Police on Thursday charged 14 people with rioting in connection with the Hong Kong Polytechnic University (PolyU) campus unrest last year, while another remains wanted.

Last November, officers besieged the PolyU campus in Tsim Sha Tsui for nearly two weeks, after pro-democracy protesters occupied multiple universities the week before during citywide unrest.

Photo: May James.

The 15 people, aged 15 to 61, were originally arrested during a police dispersal operation at the campus on November 18 last year.

Five were released on bail later in the month, while ten refused bail and were released pending further investigation.

During the siege, the force said: “[A]nyone who enters or stays on the campus and assist[s] rioters in any way will risk committing the offence of ‘taking part in a riot’.”

In addition to the rioting charges, four of the 15 were charged with possession of an instrument fit for an unlawful purpose and another was charged with possession of an offensive weapon in a public place.

Photo: Tom Grundy/HKFP.

The case will be mentioned next Monday at Eastern Magistrates’ Court.

Sham Shui Po protest arrests

Separately, West Kowloon Police Headquarters Regional Crime Unit Acting Superintendent Lau Ka-chun told reporters that another 14 people had been charged with rioting outside Sham Shui Po Police Station on August 29 last year.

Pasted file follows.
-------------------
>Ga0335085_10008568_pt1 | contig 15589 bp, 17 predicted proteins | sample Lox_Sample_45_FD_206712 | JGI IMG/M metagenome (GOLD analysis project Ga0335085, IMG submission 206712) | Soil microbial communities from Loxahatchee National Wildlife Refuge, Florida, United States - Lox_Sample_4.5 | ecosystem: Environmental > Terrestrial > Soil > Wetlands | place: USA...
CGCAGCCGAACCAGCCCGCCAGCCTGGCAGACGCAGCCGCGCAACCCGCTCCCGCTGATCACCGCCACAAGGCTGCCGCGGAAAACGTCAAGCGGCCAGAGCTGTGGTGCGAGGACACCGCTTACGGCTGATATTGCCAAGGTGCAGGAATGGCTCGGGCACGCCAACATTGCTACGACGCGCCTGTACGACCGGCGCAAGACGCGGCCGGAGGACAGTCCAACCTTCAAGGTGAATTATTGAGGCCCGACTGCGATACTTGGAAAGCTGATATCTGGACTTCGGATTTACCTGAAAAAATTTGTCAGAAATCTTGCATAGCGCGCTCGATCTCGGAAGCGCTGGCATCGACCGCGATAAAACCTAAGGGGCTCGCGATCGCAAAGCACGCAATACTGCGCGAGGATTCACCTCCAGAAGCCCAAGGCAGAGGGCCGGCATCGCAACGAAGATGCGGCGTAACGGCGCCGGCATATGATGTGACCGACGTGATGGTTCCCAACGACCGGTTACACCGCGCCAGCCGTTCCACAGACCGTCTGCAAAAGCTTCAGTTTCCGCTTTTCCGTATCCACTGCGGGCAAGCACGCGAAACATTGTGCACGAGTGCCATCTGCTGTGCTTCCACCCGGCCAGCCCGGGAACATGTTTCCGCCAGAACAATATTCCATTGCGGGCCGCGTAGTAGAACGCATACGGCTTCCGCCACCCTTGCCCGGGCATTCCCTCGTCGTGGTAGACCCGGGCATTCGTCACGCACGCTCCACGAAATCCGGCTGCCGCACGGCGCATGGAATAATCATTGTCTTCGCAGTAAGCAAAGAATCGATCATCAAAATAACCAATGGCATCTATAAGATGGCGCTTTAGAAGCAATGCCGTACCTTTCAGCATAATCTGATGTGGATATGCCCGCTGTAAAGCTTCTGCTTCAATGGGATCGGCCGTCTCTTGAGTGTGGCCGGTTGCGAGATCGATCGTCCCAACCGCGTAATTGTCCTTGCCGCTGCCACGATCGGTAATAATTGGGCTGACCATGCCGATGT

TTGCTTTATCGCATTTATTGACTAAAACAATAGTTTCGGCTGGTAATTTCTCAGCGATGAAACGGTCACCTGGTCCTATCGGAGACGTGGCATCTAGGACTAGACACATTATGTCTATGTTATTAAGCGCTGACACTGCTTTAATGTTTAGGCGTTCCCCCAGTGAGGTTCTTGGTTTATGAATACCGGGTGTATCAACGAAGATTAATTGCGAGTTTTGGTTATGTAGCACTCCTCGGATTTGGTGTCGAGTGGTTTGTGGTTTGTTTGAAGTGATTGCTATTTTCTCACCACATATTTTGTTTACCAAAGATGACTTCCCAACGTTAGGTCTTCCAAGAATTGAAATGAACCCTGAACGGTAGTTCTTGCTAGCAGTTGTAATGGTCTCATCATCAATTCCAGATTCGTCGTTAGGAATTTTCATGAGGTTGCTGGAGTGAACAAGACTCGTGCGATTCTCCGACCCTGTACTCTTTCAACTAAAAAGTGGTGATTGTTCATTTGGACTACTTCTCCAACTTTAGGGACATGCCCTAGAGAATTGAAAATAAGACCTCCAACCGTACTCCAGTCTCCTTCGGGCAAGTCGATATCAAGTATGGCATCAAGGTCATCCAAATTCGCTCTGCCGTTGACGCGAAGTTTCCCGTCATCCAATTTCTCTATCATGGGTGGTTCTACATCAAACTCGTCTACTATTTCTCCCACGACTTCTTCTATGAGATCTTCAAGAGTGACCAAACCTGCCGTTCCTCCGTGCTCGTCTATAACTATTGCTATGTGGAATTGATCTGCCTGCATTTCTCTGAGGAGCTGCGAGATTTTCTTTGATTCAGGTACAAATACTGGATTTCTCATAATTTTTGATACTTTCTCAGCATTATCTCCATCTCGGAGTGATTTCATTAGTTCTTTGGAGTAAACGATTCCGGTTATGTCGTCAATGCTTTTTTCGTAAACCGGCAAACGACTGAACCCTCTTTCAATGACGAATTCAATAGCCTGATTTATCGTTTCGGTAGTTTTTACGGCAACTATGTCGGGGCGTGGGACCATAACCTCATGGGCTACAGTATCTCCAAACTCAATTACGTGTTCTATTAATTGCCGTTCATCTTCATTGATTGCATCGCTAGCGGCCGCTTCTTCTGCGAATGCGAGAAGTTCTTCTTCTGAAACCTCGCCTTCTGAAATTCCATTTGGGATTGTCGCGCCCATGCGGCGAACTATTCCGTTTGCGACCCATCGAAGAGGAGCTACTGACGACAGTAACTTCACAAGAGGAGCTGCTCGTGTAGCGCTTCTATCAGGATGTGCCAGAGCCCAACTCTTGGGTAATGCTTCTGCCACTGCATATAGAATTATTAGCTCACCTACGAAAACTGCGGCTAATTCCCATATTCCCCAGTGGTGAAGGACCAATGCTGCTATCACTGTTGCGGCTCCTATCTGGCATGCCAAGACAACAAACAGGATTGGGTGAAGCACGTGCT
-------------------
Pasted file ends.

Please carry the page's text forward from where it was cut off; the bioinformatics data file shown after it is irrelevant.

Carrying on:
Lau said protesters had thrown bricks and shone laser pointers at officers, prompting police to clear the scene after several warnings. A total of 18 people, aged 13 to 41, were arrested that night, three of whom were charged two days later.

File photo: May James/HKFP.

Police later charged 14 of the remaining 15, including two who had been released on bail, and are looking to charge another who cannot be located. The charges included rioting and possession of offensive weapons.

The case will be mentioned on June 16 at Kowloon City Magistrates’ Court.

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Rachel Wong

Rachel Wong previously worked as a documentary producer and academic researcher. She has a BA in Comparative Literature and European Studies from the University of Hong Kong. She has contributed to A City Made by People and The Funambulist, and has an interest in cultural journalism and gender issues.